• None: Responds to no stimulus yet. I say "yet" because I believe all healthy dogs have at least a latent motivation. Sometimes it's up to you to bring it out. In the sections that follow I'll give you ideas not only on how to boost the drives your dog does exhibit, but also how to uncover ones when none appear to exist. Trust me, it's in there!
2. Energy Level: The gauge for how long to make your training sessions. A subjective call to some degree, but I offer guidance to help you judge the level accurately.
3. Work Ethic: Some are decadent. Some are Calvinists. The greater the work ethic, the less the need for cheering him on and rewarding him. A dog with a naturally low work ethic will need much more of a "carrot," especially in the early stages.
4. Emotional Sensitivity: If you don't acknowledge it, you'll never get anywhere: Dogs have feelings, too. The highly sensitive dog needs to feel successful and, in case of an error, requires reassurance almost to the point of praise for effort alone. He must also be brought along more slowly, especially when it comes time to start testing his skills with distractions. Dogs, as well as people, who are less high-strung can naturally handle a lot more in the way of training stress.
5. Physical Sensitivity: When you attempt any correction, this will register right away. Some dogs respond to the slightest tug; others engage in tug-of-war. Fortunately, most dogs fall somewhere in the middle.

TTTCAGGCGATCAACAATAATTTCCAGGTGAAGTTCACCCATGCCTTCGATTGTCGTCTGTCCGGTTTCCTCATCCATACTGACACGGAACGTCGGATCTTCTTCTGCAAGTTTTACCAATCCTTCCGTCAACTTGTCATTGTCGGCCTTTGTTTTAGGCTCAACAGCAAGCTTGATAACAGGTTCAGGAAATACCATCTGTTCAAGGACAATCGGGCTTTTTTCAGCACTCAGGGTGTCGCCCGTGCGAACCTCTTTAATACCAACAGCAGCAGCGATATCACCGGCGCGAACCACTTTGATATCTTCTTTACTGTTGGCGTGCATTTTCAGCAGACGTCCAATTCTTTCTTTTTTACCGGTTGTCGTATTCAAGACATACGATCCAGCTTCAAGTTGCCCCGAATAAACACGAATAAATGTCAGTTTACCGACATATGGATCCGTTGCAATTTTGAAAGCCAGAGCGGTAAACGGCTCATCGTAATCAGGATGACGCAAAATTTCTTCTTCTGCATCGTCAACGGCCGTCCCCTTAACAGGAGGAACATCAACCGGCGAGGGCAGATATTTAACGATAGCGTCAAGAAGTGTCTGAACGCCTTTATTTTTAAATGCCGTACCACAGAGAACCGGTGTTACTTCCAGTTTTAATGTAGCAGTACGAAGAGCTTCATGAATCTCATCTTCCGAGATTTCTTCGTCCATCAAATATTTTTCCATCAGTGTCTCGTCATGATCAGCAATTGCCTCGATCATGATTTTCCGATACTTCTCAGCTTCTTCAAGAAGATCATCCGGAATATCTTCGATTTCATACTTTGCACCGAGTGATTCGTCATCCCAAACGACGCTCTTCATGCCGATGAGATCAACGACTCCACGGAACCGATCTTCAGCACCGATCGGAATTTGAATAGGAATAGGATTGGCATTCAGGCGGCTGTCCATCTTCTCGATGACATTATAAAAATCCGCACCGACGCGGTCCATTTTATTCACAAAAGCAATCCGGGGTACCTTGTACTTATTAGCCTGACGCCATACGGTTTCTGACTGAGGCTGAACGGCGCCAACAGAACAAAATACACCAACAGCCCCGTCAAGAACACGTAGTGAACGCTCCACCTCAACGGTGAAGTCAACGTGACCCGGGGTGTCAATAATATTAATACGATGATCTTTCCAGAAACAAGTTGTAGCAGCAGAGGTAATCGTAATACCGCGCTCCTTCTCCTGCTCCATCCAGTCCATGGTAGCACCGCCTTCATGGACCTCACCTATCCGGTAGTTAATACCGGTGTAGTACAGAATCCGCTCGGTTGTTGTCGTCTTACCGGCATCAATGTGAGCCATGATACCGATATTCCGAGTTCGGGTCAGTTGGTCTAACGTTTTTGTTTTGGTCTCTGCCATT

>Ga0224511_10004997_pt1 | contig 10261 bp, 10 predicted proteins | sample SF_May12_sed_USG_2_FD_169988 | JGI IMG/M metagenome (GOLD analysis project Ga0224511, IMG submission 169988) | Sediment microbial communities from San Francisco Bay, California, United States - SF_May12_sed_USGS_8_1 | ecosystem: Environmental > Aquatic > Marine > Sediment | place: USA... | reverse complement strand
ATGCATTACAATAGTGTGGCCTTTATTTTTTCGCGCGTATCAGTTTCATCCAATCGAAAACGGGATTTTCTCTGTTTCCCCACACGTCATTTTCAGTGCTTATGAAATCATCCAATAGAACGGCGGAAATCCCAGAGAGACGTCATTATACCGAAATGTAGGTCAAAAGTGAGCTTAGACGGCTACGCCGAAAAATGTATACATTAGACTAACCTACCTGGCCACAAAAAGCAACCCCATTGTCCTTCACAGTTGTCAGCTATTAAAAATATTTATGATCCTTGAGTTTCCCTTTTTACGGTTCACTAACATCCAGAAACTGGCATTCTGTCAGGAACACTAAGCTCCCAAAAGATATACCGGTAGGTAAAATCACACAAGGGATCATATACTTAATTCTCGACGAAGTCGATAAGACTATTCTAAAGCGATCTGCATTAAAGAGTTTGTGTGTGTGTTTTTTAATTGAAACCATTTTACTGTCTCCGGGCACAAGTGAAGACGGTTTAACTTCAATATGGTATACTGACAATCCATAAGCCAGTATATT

There is no set formula for typing your dog. And traits don't always link in ways you might expect. For example, not all emotionally sensitive dogs are physically sensitive, too. One of my favorite trainees was very tenderhearted but had the physical sensitivity of a bull elephant. He was a wheaten terrier, and terriers are known to be tenacious, but the latter fact could hardly explain this dog's blend of fragile emotions and game physicality. When the kids in his household were running around hooting and hollering, as adolescent boys will do, Beau would run off and cower in his crate. Emotionally, he was a softie. And yet, when said softie would run full tilt into the sliding glass door, fall out of the kids' tree fort (don't ask), or jump out of a parked car's open window (that was the last straw-next stop: my class), he wouldn't even blink. Moral of the story: Emotionally sensitive dogs can be physically tough. And vice versa.
PRIME MOTIVATIONS: EATING AND PLAYING, AND PHYSICAL CONTACT
Let's start with what turns your dog on. Try the following experiments, and record your findings.
Feed Me, Seymour!
(With apologies to the cast and crew of Little Shop of Horrors)
Before feeding my dog dinner, I offer him a dog biscuit. He